Posted 10th March 2016 | 8 Comments

London Underground discards 'stand on the right' rule

LONDON Underground is discarding decades of tradition in a new trial at a busy station where passengers will no longer be asked to 'stand on the right' when using two escalators.

Instead, they will be invited to stand on both sides on the Central line escalators at Holborn. Previous tests last November and December have suggested that capacity is increased by up to 30 per cent if everyone is stationary and allows the machinery to do the work.

The next challenge for London Underground will be to get the message across, changing the habits of a lifetime for many Underground users, when the six-month trial starts on 18 April.

A variety of messages, developed with the help of the behavioural science department at the London School of Economics, will be tested at different times to see which work best. These include standard instructions and ‘light’ messages that play on words about standing.

These will be communicated in various ways, including using a talking projection of a staff member, electronic versions of the triangular ‘stand on the right’ signs that passengers pass as they travel up the escalator, signs on the floors, foot prints on the escalator steps, handprints on the handrails and station announcements.

LU operations director Peter McNaught said: “It may not seem right that you can go quicker by standing still, but our experiments at Holborn have proved that it can be true. This new pilot will help us find out if we can influence customers to stand on both sides in the long term, using just signage and information. Anyone who wants to walk on the other escalators will be free to do so, but we hope that with record numbers using the Tube, customers will enjoy being part of this experiment to find the most efficient ways of getting around.”

Reader Comments:

Views expressed in submitted comments are that of the author, and not necessarily shared by Railnews.

  • Kevin Boyd, Sutton Coldfield

    Would it be a good idea to consider speeding up the escalator speeds? This would contribute to add capacity for the escalators. This was done by KCRC on the East Line more than 15 years.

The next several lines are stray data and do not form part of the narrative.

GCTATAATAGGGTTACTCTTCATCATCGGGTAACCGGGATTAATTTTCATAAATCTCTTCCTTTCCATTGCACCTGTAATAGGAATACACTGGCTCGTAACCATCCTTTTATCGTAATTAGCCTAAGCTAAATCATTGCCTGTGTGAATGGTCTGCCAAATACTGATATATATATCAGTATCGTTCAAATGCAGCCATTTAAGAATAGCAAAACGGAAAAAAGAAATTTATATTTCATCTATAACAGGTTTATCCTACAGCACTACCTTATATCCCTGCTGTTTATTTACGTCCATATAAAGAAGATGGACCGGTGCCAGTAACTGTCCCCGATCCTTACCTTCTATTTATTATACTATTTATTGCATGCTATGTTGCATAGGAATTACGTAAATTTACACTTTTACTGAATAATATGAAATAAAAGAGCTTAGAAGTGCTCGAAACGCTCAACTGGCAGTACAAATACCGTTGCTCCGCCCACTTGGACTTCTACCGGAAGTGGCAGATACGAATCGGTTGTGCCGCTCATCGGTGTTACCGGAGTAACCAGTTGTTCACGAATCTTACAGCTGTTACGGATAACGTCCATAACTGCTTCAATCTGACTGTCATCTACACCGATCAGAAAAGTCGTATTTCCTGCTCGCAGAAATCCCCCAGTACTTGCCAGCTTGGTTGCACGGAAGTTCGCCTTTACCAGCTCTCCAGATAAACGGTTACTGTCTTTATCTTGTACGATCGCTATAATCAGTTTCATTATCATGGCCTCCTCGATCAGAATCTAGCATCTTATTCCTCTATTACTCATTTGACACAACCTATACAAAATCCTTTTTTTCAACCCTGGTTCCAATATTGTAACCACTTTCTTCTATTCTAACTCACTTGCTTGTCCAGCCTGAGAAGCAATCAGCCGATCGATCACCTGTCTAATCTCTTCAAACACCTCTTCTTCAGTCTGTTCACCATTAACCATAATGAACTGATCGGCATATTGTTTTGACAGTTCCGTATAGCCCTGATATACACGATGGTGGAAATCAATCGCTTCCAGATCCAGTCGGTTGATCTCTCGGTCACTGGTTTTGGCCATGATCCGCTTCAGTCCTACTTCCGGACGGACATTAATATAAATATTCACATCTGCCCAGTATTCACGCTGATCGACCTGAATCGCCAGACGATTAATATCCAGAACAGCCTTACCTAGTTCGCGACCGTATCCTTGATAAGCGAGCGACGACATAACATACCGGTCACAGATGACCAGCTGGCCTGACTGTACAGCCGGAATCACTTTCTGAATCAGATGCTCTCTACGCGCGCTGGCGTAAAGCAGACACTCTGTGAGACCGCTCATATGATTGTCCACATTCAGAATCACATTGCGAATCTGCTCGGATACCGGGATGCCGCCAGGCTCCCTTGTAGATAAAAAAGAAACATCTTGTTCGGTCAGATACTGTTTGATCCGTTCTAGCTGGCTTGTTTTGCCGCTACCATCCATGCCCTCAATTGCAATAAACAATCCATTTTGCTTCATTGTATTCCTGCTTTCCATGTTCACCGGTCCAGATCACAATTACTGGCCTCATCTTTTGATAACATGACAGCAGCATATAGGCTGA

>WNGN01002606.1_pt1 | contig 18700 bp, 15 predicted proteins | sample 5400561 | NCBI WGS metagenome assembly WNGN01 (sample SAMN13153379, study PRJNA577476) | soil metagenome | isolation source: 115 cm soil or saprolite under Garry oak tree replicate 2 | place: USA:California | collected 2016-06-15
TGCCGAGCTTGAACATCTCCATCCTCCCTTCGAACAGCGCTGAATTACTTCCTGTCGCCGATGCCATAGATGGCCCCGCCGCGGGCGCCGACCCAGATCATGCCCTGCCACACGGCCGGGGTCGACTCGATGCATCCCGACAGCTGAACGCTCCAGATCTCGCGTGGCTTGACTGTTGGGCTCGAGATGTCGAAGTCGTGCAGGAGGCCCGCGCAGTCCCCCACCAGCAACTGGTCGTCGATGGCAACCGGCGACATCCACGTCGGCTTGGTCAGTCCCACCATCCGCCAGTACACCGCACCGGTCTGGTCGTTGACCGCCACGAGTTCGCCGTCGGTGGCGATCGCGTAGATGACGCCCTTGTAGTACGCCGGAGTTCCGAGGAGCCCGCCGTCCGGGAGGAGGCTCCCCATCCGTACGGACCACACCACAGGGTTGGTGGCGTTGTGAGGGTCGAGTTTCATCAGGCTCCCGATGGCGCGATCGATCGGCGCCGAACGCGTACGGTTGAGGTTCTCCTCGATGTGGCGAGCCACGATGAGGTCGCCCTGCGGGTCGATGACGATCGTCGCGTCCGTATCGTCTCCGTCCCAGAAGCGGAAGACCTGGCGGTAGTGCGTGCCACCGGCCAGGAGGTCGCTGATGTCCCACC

[London Transport reckoned that the optimum speed is c.45m a minute, at which the total of passengers carried is up to 10,000 an hour, which would seem to be the maximum achievable. Any faster, and more steps remain unoccupied -- people cannot board quickly enough to make best use of the space. It is true that the journey for each passenger is quicker on a faster escalator, but occupancy falls and so capacity does not increase beyond 10,000/hour.--Editor.]

  • John B, London

    Common sense prevails! The majority who use escalators as they are supposed to be used no longer need to be inconvenienced by this old-fashioned rule. Those who want to walk can use the stairs where they are available. Otherwise, tough!

  • James palma, London.

    Being able to walk up the escalators is essential, but at holborn they are so long, very few people want to.

    Where i travel to on the tube, i walk up three sets of escaltors to get from the train 22m below ground to surface level, as do thousands of people every day.

    What concerns me, is people doing this everywhere, or even London Underground introducing this outright, which would be guaranteed to slow things down generally.

    Btw, people with suitcases stop at the top of escalators anyway!

  • Chris Green, Huddersfield

    The rules seem old-fashioned to me, so glad they've been lifted at one station. Hopefully this trial will lead to the rules been lifted across London.

  • Torqueback, York

    They're assuming that everyone is running on schedule. But what if you're late? Will they stop people overtaking each other in corridors as well?
    And it'll be interesting to see what happens when TWO clowns with suitcases stop to wonder where they go next, immediately after stepping off the escalator.

  • Graham, Basingstoke

    Where there are long escalators (those with a height of over 18.5m) very few people want to walk. In these cases almost everyone is standing on the right. As such it is not surprising that more people can use the escalators when both sides are used for standing.

  • Sam the Green cat, Kettering

    I can see this causing a lot of fights and commuter rage !

  • Sonning Cutting, andover

    Intuitively it makes sense that everyone travelling at the same speed maximises throughput on an escalator.
    I believe that using differential calculus it was determined that the maximum capacity of a motorway was obtained if ALL vehicles were travelling at the same speed viz.25mph, allowing for optimum reaction times and breaking distances.
    Clearly therefore walking passengers on an escalator degrade the capacity.
    LUL already demonstrate this on Tube Lines where all trains have the same performance characteristics. Compare this with a Mixed Traffic line where Intercity, Regional and Freight services all interact.